The U.K. Independent observes, in a story about Roald Dahl’s correspondence with the real-life Willy Wonka, that Charlie and the Chocolate Factory turns 40 this year. To mark the occasion, Puffin has published a special edition of Dahl’s novel and launched a competition that recalls:
the hunt for golden tickets that give the children in the book entrance to the chocolate factory. Five golden tickets have been hidden in Roald Dahl books in Waterstone’s bookshops and the children who find them will win a special Roald Dahl Day in October.
An unrelated warning on Dahl: he may be your favorite niece’s favorite author, but don’t just pick up any old collection of his bedtime stories and hand it over as a birthday gift.
Also, thank Christ for Lizzie Skurnick’s primer on his adult fiction.
When my stepdaughter, A., was visiting last month, I gave her a copy of The Roald Dahl Omnibus: Perfect Bedtime Stories for Sleepless Nights. A’s always been a good reader, and Dahl is one of her favorites, but that night I was a little disconcerted at the vehemence with which she lobbied to be allowed to stay up and finish reading “the story about the wine.”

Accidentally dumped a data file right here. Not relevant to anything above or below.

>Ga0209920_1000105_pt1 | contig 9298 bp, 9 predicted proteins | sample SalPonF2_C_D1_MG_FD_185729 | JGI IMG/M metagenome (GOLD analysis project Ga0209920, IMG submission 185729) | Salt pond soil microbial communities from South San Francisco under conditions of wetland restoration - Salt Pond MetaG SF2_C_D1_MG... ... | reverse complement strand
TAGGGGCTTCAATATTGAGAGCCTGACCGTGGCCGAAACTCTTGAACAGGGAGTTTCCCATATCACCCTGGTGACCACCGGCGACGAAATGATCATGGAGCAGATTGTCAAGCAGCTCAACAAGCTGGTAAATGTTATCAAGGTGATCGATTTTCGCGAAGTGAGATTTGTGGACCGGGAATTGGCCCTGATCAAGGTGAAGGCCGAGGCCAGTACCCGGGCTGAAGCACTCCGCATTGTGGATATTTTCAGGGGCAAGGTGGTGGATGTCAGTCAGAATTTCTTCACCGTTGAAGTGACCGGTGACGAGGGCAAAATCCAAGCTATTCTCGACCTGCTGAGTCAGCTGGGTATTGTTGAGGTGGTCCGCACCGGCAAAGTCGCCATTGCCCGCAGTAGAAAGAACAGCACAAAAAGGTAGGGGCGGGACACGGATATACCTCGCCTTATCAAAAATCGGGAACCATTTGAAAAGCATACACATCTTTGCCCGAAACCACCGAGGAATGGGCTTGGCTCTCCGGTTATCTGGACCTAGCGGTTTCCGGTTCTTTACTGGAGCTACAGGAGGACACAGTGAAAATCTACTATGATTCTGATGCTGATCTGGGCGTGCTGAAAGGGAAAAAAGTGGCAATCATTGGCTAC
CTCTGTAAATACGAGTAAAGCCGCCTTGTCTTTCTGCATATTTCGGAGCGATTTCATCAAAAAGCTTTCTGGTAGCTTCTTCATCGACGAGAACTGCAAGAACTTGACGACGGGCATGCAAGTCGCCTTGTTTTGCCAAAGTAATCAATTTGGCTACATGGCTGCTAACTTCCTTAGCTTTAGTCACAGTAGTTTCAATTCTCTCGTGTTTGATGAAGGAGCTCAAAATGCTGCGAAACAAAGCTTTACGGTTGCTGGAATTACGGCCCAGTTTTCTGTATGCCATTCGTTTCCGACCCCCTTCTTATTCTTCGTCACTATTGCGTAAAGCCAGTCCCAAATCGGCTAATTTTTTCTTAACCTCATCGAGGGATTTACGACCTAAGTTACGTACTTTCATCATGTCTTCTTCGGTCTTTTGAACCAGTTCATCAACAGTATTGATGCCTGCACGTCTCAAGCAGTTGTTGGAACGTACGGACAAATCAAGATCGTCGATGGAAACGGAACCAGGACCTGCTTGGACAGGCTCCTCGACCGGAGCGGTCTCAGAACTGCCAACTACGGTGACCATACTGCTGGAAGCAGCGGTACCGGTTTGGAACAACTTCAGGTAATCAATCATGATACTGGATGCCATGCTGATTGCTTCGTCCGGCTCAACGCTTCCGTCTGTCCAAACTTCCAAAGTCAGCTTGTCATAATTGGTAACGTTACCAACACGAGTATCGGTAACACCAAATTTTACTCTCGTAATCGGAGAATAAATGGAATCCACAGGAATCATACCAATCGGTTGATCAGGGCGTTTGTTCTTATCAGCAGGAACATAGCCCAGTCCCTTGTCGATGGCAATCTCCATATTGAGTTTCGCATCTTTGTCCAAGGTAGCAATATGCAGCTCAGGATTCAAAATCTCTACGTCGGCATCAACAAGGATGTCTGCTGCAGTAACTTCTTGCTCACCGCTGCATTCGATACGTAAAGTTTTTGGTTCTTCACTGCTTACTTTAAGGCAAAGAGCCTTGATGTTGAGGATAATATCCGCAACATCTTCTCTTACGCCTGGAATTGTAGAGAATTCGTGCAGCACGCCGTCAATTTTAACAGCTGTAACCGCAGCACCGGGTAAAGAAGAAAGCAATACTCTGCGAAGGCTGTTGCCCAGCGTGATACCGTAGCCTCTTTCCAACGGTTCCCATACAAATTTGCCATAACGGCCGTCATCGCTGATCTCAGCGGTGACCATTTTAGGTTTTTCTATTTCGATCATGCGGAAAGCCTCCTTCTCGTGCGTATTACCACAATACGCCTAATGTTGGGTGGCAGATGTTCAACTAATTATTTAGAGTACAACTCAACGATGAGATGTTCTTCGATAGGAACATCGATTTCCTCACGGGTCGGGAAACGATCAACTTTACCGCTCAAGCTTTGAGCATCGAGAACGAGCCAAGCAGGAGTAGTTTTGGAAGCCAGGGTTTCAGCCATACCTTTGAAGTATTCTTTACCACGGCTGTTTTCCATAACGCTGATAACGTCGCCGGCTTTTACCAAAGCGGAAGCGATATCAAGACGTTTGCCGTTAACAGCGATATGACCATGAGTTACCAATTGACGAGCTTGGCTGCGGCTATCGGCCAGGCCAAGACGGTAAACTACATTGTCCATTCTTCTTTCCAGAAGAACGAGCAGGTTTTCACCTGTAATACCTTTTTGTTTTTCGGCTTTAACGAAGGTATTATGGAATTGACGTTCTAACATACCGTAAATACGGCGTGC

As I asked a few idle questions about the story and got some evasive answers, Lizzie’s description of one adult tale — in which a mother maneuvers “to have her leprous daughter sleep with a visiting traveler” — sprang to mind. I asked A. if I could have a closer look at the book.
Sure enough, there were a bunch of selections from Lizzie’s favorite collection, Switch, Bitch –including “The Great Switcheroo,” in which a man and his neighbor conspire to have sex with each other’s wives without telling the women.
Highly entertaining stuff — but probably not the best choice for your ten-year-old. I can tell you, now from personal experience, there are few things worse than explaining to a doe-eyed, nightgown-clad girl that you made a mistake and she can’t read the stories, after all.